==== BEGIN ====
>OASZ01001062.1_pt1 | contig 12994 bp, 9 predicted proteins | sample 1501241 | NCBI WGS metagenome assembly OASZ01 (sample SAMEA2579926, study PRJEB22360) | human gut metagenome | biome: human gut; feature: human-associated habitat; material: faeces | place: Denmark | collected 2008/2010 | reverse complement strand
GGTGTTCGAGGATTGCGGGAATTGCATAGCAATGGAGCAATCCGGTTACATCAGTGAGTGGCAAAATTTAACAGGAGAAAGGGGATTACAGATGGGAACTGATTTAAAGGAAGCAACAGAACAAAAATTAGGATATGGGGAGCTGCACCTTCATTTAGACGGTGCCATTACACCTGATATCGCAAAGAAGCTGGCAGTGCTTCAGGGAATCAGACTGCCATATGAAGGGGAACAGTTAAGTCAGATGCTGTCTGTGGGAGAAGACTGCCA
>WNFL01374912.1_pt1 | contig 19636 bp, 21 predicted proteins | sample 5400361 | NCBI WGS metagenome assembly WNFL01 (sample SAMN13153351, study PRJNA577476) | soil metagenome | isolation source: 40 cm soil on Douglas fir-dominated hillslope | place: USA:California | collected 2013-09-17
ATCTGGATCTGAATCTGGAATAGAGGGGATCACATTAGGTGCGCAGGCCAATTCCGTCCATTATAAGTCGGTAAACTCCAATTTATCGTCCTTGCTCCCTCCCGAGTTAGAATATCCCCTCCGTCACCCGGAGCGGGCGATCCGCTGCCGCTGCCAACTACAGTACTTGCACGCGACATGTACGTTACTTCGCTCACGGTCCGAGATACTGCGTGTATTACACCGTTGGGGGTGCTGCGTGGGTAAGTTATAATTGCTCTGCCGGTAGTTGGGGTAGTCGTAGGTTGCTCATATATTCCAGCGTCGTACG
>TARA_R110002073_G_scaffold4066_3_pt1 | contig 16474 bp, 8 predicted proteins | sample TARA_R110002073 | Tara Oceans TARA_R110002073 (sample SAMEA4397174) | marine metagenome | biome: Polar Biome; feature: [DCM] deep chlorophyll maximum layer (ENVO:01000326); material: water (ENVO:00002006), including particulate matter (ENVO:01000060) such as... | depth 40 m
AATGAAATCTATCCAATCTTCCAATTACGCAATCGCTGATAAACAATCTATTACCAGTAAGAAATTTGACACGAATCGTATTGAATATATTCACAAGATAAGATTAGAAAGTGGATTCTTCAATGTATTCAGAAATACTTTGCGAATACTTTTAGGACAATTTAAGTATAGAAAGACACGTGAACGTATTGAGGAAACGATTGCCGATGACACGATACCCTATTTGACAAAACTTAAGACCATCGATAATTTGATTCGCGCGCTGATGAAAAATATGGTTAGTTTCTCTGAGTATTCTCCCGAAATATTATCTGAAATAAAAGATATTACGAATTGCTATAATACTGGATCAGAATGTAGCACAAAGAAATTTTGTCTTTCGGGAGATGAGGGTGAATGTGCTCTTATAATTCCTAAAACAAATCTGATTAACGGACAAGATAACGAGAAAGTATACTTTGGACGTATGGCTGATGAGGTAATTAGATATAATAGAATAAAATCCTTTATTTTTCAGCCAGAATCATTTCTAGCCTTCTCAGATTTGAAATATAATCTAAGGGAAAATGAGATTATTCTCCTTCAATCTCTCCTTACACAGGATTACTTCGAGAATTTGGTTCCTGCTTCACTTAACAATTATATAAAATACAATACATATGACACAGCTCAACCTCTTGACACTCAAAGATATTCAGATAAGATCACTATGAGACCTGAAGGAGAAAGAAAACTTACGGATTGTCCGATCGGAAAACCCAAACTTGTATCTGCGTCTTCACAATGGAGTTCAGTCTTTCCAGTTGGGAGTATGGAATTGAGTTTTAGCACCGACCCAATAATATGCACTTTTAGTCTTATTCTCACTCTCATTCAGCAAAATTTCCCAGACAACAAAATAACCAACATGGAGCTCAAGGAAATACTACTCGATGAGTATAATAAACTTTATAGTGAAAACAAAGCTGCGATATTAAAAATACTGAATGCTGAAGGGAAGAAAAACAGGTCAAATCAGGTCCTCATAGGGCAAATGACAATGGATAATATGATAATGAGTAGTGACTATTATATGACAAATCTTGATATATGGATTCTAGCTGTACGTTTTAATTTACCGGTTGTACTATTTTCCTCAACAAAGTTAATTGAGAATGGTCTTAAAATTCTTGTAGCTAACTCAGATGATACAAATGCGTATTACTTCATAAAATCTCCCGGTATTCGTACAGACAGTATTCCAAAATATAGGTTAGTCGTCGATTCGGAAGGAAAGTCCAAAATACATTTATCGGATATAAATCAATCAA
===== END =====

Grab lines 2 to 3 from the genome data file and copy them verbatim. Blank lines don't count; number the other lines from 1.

GGTGTTCGAGGATTGCGGGAATTGCATAGCAATGGAGCAATCCGGTTACATCAGTGAGTGGCAAAATTTAACAGGAGAAAGGGGATTACAGATGGGAACTGATTTAAAGGAAGCAACAGAACAAAAATTAGGATATGGGGAGCTGCACCTTCATTTAGACGGTGCCATTACACCTGATATCGCAAAGAAGCTGGCAGTGCTTCAGGGAATCAGACTGCCATATGAAGGGGAACAGTTAAGTCAGATGCTGTCTGTGGGAGAAGACTGCCA
>WNFL01374912.1_pt1 | contig 19636 bp, 21 predicted proteins | sample 5400361 | NCBI WGS metagenome assembly WNFL01 (sample SAMN13153351, study PRJNA577476) | soil metagenome | isolation source: 40 cm soil on Douglas fir-dominated hillslope | place: USA:California | collected 2013-09-17